What will drive a return to society?

Throughout the pandemic, media companies have urged brands to continue advertising. But are the same KPIs still on the table?

The month of March saw Mary Brown completely pivot what was meant to be a launch campaign. Faced with the worsening COVID-19 pandemic, the new Canadian QSR pulled its spicy chicken launch campaign from broadcast and sports programming and funnel it into an initiative to sponsor a paywall removal from Postmedia’s sites.

The brand not only pivoted strategies, but also its goals. Suddenly, says VP of marketing Jeff Barlow, it wasn’t about ROI, a career first for him.

“It’s a Canadian company helping Canadians. I don’t have any measurement for that,” he told MiC at the time. “For the paid portion, that measurement would just be making sure people know we’re open.”

Although the new circumstances prompted by COVID-19 have introduced new behaviours that could potentially be capitalized on – like a drive to e-commerce and an increased consumption in e-sports – brands are also grappling with the reality that Canadians are less on foot, not visiting physical stores whatsoever and, for many, facing economic stress that will make discretionary purchases difficult. Even as experts around the globe urge brands to invest in media to drive brand equity, for many, the concern is that the return on investment just won’t be the same.

But some in the media industry say there’s a different return to worry about: the return to society.

Wes Wolch, chief strategy officer at Cossette Media, tells MiC one needs to look at Canadian news consumption to understand that the equations are different now.

“We’ve seen Canadians turning to trusted news sources, both nationally and locally, to guide them through the pandemic,” he says. “Seeing this behaviour should act as a reminder to both society, and our industry, how important these platforms are.”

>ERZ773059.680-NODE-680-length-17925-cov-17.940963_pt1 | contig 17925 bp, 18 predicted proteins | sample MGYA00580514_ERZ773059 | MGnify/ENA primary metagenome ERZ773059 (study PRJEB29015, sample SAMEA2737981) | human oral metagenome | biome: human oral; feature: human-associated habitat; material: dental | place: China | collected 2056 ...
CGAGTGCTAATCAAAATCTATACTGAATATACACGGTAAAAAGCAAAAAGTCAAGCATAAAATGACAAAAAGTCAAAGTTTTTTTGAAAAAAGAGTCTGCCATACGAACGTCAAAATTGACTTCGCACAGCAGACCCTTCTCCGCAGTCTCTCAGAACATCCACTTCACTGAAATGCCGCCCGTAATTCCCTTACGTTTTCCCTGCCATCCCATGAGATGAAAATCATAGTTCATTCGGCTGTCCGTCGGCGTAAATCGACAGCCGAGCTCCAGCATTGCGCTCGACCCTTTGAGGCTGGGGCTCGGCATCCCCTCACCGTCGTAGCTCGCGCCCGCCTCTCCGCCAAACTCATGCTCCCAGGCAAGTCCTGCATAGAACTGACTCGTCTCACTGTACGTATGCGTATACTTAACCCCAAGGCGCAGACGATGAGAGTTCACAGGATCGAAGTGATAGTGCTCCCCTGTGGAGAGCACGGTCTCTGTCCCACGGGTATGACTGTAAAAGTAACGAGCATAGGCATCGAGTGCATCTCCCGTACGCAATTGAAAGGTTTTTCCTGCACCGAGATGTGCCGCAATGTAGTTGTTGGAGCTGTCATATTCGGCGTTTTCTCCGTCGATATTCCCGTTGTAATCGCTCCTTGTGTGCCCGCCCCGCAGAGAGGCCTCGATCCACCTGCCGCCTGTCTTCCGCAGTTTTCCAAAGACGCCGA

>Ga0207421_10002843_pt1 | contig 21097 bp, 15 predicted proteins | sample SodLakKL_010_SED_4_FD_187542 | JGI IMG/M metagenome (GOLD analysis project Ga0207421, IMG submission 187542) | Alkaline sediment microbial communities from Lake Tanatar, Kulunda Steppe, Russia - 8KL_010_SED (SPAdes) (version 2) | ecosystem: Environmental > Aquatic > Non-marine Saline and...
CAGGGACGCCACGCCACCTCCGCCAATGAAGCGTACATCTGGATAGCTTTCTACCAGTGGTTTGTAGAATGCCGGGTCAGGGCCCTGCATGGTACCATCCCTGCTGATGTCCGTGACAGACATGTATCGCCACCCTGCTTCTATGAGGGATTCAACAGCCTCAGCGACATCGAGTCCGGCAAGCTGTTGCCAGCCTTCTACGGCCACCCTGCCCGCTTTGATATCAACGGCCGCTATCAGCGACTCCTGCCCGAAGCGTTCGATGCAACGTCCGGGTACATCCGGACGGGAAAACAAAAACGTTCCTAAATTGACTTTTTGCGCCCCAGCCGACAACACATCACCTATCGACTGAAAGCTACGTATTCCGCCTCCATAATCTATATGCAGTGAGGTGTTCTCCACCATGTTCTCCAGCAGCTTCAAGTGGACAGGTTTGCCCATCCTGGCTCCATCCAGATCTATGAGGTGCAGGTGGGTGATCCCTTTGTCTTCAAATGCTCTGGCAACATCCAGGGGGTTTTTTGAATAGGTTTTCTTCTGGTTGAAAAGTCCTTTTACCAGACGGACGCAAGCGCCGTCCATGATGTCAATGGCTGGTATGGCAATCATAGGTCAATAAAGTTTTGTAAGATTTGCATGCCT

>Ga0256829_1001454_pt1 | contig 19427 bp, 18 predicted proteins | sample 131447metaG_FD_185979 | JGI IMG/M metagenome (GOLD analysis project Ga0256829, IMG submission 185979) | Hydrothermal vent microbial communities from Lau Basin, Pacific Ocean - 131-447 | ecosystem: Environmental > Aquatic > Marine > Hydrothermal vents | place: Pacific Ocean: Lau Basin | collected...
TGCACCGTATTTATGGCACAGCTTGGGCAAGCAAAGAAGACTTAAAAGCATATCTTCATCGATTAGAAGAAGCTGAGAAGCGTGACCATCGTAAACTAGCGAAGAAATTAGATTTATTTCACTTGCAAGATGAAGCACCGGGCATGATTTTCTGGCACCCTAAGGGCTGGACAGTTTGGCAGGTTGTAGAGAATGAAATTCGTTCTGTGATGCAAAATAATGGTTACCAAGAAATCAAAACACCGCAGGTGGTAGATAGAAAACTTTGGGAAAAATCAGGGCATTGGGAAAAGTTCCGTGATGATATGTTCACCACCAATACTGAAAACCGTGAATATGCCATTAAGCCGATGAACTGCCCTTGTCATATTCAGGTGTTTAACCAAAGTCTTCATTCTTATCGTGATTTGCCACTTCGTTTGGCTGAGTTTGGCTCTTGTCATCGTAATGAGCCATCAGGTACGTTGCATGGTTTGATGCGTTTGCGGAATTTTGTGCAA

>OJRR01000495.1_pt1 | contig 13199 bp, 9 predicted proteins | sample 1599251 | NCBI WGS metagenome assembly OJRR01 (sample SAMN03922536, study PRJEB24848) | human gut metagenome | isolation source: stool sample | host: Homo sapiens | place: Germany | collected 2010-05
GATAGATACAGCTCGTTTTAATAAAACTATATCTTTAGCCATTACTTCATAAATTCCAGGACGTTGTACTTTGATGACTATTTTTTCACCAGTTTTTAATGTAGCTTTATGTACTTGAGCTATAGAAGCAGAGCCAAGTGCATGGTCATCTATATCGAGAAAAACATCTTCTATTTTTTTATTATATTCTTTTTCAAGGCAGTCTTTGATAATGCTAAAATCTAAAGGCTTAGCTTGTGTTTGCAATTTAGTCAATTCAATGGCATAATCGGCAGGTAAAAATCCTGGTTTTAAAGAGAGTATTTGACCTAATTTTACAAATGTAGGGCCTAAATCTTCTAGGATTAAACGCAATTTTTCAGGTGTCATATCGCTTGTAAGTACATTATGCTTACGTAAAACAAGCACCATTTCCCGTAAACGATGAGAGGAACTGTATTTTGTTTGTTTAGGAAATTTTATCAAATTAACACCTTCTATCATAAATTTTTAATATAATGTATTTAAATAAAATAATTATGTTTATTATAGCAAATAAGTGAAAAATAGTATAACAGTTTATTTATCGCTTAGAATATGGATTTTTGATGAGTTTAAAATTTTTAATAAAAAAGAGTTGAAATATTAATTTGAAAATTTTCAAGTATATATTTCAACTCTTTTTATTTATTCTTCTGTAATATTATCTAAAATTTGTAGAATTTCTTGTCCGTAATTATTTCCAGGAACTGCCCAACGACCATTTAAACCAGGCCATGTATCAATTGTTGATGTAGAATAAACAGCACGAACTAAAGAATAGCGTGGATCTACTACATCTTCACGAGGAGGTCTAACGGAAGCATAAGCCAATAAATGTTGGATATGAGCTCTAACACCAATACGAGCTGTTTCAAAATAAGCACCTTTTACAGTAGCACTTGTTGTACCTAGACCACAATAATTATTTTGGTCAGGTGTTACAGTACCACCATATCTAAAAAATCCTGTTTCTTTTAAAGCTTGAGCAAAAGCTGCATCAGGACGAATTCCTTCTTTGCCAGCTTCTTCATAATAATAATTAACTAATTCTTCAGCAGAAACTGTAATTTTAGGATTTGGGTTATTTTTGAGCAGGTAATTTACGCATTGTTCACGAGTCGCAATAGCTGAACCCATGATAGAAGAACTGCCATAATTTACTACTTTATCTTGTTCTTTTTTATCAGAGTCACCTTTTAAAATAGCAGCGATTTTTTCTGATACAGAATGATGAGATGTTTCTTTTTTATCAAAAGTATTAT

The news, he says, is one of the most important ways to keep society going.

That also means re-examining blacklisting and whitelisting policies. For more than a month now, media companies have warned against programmatic advertisers who have blacklisted terms like “COVID-19″ and “coronavirus,” stating that this could hurt the revenues of Canadian publishers, especially when most of their coverage is focused on the virus.

Wolch says Cossette Media has chosen to support advertising against the terms, with the support of its clients. “We understand that we have a larger responsibility to the public with our media spend.”

Wolch has long advocated for more Canadian brands to support their homegrown publishers – his views on the subject have been well-documented since before the pandemic – but he says the current situation is exacerbating the need for brands to invest in Canadian media. “More than ever, we must carefully consider the impact on Canadian media platforms we have with our buys, and ensure that we are protecting Canadian news platforms – so they can continue supporting Canadians, especially in times of crisis.”

Two weeks ago, Torstar CEO John Boynton issued a plea on LinkedIn asking brands to treat news media differently than other media when making investments. This prompted some in the industry to debate whether or not this was a reasonable ask, and whether or not it ignored reality for some brands that simply don’t see a return from news investment.

Scott Stewart, president at VMC Media, says it’s not about obligation. “I see it as having the intelligence and the foresight to see that the alternative of losing local news is particularly daunting for all Canadians, wherever they live.”

Without subsidization, Stewart says, “there is absolutely no way that news media can survive, and we need more than one nationally subsidized voice in the country right now to properly represent all viewpoints, political or otherwise.”

Stewart adds that leaning on what has always worked – and what hasn’t – is up for evaluation. “We’ve seen a substantial shift at a rapid rate in how quickly consumers have modified their media behaviours,” says Stewart. “Brands who are currently advertising need to ask themselves: do my plans still hold up?”

Through that lens, he says, it’s possible to take a strategic approach and redirect investment to more engaged channels, like news media.

“Brands who really care about their consumers… after years of creating advertising strategies designed to make people love your brand, they should now be pivoting to provide some of that love back to their customers, and braving the current of what’s actually going on in the world to demonstrate that.”